• Judge halts transfer of Murray residents

    by  • May 23, 2013 • News

    Federal judge Ruben Castillo today ordered the State of Illinois to stop the transfers of any Murray Center residents until 10:30 a.m. May 30, when Judge Marvin Aspen returns from vacation. lawsuit

    Castillo, an emergency judge, heard the arguments of the Illinois League of Advocates for the Developmentally Disabled, on a motion they had filed Wednesday requesting a temporary restraining order against the movement of Murray residents out of the facility.

    The League argued that they had been told 40-50 residents were scheduled to be moved out of the Murray Center by the end of the month. The state replied that the time frame was the end of June, but Castillo was unmoved by that assurance and while not granting the restraining order, did prohibit the state from moving “a single soul” out of the facility until judge aspen returns and can make a decision on the motion request.

    Plaintiff’s attorney Judith Sherwin presented information to Castillo behind the reasoning for the restraining order request.

    She said the state is taking reckless action that will place hundreds of profoundly developmentally disabled adults residing at the Murray center at extreme risk of injury and even death.

    She cited sworn affidavits by more than a dozen Murray employees and multiple guardians regarding the discharge processes currently being used by the State.

    Sherwin says Murray staff is being excluded from the transition process; that the needs and safety of the residents is being disregarded and that the state is failing to even inspect homes before they transfer residents and all of their belongings into new living arrangements.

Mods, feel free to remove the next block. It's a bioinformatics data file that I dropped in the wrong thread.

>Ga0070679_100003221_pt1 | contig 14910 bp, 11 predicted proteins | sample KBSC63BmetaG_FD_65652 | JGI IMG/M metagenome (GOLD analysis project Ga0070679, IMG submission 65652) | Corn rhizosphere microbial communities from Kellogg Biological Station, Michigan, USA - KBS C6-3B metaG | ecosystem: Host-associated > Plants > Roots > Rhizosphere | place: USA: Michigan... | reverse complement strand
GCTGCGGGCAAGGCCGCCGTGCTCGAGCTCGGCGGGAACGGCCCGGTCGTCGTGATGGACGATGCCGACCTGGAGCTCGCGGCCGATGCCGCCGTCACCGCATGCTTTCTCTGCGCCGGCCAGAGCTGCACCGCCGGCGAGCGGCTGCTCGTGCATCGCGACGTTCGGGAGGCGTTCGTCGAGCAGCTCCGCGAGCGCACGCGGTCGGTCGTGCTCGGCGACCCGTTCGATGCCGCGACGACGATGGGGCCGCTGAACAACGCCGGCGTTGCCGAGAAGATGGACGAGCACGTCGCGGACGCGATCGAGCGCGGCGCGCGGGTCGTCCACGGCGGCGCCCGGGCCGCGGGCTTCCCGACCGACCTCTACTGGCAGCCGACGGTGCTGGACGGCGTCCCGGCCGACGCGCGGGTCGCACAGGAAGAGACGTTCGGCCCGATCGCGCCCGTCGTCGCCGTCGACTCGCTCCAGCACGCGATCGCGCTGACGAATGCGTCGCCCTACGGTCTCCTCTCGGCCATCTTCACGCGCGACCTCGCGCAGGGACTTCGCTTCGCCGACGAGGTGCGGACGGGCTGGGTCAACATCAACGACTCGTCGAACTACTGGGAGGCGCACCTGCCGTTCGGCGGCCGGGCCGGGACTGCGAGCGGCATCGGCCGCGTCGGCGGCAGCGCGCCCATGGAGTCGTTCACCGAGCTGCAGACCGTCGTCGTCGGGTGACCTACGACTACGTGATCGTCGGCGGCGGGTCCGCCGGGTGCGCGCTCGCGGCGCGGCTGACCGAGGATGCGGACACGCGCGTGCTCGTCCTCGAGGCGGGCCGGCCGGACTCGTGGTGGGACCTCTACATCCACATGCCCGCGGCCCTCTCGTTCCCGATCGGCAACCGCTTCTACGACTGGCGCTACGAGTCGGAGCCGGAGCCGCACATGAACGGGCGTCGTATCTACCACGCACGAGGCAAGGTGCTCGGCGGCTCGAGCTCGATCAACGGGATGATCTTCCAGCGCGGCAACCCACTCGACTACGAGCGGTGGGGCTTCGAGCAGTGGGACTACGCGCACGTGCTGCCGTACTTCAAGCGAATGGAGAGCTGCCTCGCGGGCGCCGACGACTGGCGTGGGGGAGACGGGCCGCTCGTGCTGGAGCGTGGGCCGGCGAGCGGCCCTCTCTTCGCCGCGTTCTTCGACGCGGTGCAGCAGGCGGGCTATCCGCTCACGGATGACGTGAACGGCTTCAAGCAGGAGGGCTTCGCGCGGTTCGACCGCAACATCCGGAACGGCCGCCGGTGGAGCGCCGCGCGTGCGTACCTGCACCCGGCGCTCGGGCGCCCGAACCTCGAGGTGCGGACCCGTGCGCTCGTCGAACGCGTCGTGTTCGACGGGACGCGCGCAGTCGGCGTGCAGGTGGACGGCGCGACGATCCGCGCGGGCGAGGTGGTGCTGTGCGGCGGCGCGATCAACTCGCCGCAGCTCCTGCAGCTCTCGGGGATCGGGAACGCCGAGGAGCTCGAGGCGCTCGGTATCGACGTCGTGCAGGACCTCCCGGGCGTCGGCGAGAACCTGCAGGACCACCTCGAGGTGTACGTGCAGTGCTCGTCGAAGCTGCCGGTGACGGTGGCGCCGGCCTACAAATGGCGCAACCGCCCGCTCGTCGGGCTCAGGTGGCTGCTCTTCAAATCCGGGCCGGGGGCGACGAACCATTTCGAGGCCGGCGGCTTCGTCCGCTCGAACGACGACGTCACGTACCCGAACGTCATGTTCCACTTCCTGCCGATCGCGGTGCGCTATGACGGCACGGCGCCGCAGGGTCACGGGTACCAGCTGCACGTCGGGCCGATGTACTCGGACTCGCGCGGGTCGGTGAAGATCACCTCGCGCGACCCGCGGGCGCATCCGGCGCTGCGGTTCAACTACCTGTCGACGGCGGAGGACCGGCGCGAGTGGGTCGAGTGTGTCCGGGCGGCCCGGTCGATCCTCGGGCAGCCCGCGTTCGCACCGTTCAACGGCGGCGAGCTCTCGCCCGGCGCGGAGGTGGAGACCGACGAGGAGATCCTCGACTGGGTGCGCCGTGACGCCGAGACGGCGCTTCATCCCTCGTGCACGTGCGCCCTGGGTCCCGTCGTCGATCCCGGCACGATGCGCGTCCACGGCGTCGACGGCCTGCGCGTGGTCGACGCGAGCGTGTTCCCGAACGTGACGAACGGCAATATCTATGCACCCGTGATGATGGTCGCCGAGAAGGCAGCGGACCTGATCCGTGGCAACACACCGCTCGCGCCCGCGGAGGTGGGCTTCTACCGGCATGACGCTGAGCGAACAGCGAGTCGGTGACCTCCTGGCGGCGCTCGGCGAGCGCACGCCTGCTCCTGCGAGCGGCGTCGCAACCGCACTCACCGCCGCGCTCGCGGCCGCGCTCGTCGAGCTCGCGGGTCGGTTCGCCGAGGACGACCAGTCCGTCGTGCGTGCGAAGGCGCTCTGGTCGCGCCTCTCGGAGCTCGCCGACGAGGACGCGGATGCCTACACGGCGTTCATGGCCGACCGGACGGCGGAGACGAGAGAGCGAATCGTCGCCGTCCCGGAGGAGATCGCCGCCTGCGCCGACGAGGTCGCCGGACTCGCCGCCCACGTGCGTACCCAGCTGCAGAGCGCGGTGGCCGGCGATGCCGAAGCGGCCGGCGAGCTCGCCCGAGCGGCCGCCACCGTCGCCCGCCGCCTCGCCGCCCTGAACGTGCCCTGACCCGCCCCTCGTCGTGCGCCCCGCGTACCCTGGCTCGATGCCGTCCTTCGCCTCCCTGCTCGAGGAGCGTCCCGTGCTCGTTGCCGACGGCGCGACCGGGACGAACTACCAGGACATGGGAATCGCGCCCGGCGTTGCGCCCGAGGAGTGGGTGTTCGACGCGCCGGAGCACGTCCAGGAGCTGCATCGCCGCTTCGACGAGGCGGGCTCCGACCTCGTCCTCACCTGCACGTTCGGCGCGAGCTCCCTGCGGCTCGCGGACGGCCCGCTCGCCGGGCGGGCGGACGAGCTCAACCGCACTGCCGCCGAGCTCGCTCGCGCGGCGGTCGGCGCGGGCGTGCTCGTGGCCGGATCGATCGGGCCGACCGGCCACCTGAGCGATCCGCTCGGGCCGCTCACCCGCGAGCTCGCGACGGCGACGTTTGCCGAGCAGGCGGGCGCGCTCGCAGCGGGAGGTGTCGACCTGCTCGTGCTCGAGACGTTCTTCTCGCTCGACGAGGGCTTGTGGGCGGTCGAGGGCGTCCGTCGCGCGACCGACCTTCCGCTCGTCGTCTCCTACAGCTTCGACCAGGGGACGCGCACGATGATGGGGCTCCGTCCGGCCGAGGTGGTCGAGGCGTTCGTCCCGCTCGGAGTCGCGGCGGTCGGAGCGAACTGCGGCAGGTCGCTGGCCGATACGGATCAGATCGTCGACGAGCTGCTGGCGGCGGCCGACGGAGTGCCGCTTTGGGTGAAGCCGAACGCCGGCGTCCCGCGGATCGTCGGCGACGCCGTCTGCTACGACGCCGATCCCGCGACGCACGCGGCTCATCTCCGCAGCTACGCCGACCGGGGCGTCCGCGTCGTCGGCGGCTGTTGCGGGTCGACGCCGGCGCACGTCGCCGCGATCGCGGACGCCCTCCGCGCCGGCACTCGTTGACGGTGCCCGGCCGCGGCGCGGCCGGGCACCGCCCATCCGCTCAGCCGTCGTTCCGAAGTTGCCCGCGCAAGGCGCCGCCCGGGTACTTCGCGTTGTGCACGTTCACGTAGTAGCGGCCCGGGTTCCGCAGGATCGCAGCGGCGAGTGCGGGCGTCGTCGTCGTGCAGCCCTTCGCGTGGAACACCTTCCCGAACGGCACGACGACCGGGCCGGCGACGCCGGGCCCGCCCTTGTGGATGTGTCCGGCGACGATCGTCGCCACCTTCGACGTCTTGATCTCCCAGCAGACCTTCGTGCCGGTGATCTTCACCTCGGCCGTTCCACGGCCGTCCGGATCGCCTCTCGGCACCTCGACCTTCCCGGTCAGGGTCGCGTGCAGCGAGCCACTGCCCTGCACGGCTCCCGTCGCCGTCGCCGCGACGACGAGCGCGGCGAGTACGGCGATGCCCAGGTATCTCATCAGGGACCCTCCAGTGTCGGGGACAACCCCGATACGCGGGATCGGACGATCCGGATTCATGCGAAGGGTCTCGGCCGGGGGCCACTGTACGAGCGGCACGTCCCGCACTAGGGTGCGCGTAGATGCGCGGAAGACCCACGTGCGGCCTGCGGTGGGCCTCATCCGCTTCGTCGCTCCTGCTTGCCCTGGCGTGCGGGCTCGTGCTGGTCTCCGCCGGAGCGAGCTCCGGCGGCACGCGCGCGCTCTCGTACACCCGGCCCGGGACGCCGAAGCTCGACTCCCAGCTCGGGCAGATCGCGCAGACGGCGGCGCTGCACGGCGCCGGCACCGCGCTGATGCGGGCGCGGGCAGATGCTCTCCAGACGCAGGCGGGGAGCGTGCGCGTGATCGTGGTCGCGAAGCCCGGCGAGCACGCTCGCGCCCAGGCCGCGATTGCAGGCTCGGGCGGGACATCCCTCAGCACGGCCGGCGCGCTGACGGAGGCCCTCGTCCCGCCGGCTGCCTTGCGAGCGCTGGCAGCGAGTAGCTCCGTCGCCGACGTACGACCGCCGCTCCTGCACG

She cited incidents of having a resident taken to their new home, only to find it still under construction, while other homes have been found to be unfit.

    Still other placements, she said, involve residents who should not live together for safety reasons, yet those issues were ignored, despite warnings from Murray staff.

    In one case an aggressive resident was being moved with a passive resident. But staff warnings of the danger to the passive resident were ignored. She says before the two were even out of the Murray parking lot, the aggressive resident attacked the passive resident. The two were still moved together.

    In another case, three residents were scheduled to be moved into a community home together. One, she says, has a history of sexual acts, another a history of extreme violence and aggression requiring a high level of supervision and the third is a passive individual in a wheelchair with no mobility.